The urge to build climate-resilient nations naturally brings with it a desire for more detailed knowledge of the changes that lie ahead. Where local and regional stakeholders have very specific information requests, on which multi-million-pound decisions rest, climate scientists can find themselves in a decidedly uncomfortable position. This is especially true of government climatologists whose role is the provision of a bespoke service to society.
But where conflict exists between user requirements for information and the ability of the science to meet those demands, clearly the latter must take priority. The British government seemed to have lost sight of this the week before last, when the Department of the Environment, Food and Rural Affairs (DEFRA) released the long-awaited projections of UK climate impacts (Nature News, doi:10.1038/news.2009.586).
The projections, produced in conjunction with Met Office scientists and those from the UK Climate Impacts Programme, undeniably represent a new frontier in climate science, offering information on likely impacts up until 2080 at the scale of 25 square kilometres, with weather sequences resolved down to 5 square kilometres. It could be, as claimed by DEFRA's chief scientist Bob Watson, that the new method used to produce them will soon be embraced by other nations and by the global climate community.
But the concern of an independent review committee — that the results “stretch the ability of current climate science” — is legitimate and troubling (see http://tinyurl.com/netntg). University of Oxford climatologist Myles Allen, who was on the committee, is just one of a number of noteworthy scientists worried that projections at such fine spatial scales, particularly over long time periods, are of unknown reliability.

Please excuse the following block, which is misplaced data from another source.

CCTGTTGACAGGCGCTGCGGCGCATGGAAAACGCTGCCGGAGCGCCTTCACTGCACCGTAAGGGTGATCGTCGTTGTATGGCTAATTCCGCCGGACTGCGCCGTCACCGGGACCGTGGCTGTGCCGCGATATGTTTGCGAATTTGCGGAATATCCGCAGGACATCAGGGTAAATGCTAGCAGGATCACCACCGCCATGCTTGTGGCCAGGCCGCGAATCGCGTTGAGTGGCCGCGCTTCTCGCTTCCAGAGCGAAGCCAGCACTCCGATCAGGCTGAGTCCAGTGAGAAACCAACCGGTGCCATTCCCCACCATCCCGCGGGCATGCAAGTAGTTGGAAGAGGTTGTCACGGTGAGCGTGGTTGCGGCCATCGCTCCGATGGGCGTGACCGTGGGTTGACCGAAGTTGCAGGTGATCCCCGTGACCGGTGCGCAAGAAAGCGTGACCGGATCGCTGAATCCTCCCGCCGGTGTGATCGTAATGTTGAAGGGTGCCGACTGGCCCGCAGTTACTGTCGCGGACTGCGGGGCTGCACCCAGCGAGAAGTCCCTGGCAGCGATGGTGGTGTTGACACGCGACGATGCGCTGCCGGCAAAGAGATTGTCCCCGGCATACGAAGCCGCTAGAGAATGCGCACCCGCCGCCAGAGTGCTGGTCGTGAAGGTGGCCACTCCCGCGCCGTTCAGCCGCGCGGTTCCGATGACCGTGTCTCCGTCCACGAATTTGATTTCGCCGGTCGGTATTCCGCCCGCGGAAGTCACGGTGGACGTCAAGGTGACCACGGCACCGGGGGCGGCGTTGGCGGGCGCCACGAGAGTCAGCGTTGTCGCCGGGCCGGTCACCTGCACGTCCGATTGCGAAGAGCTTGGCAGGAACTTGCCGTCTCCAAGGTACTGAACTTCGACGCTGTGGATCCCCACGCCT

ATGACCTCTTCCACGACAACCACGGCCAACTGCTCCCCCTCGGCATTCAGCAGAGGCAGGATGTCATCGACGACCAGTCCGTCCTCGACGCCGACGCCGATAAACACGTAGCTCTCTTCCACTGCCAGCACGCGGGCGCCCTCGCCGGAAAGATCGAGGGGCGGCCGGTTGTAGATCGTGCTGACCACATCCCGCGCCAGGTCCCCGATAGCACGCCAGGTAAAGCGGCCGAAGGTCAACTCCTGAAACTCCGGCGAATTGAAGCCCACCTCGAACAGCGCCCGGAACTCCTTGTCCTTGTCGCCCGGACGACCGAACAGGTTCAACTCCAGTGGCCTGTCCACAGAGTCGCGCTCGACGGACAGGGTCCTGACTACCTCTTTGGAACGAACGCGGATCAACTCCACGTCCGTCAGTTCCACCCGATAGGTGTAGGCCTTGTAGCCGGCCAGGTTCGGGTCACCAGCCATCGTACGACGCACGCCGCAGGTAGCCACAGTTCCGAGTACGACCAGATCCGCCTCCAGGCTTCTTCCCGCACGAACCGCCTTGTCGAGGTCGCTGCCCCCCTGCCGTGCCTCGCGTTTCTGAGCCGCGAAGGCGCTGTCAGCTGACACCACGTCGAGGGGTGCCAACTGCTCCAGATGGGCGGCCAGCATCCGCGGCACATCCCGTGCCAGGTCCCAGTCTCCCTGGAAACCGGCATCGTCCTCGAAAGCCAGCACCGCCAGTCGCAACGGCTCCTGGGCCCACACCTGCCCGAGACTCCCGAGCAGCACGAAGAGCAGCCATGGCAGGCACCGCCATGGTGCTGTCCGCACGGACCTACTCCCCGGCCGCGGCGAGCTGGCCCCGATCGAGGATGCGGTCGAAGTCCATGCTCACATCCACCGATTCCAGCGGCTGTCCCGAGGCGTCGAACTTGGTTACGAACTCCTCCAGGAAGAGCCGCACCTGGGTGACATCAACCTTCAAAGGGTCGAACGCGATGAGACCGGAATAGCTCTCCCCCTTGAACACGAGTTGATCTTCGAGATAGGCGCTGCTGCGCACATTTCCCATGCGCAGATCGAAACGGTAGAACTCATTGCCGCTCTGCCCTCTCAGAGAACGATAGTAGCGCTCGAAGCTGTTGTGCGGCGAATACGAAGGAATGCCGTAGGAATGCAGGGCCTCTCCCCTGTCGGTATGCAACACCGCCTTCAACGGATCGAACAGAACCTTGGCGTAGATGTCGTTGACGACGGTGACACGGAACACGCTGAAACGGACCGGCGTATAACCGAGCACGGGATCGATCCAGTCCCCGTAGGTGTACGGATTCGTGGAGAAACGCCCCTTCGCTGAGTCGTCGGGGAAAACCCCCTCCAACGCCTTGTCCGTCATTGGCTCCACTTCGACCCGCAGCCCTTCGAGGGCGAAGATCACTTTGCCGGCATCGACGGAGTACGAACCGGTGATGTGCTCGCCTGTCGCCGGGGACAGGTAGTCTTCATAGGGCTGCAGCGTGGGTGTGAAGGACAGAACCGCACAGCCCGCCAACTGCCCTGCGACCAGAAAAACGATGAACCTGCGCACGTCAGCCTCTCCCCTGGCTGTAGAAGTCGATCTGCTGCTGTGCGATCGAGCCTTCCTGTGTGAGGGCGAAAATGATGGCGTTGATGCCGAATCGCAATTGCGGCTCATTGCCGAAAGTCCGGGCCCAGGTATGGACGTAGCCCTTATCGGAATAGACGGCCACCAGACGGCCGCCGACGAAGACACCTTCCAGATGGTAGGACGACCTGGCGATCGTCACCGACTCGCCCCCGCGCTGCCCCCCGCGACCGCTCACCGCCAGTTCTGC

If the science is stretched — and proves to be unreliable — then it could lead to the squandering of precious resources for climate planning. Worse still, it could lead to a loss of public trust in even the most robust aspects of climate science.
Before millions are invested on the back of the UK regional climate projections, DEFRA would be wise to take on board the recommendations of the independent review: namely, the scientists involved should now aim to relieve concern over the validity of the methods used, by submitting them to a top-tier journal for formal peer review. Moreover, DEFRA would do well to incorporate independent experts in the early stages of all future assessments, as advised by the independent review.
Having a reliable climate forecast would considerably reduce the scale of the challenges ahead. But certainty is not a necessity for preparedness, as is evident from the 'no regrets' adaptation approaches of local communities in Africa (page 84). Nor is it a promise that even the best of scientific endeavours can uphold.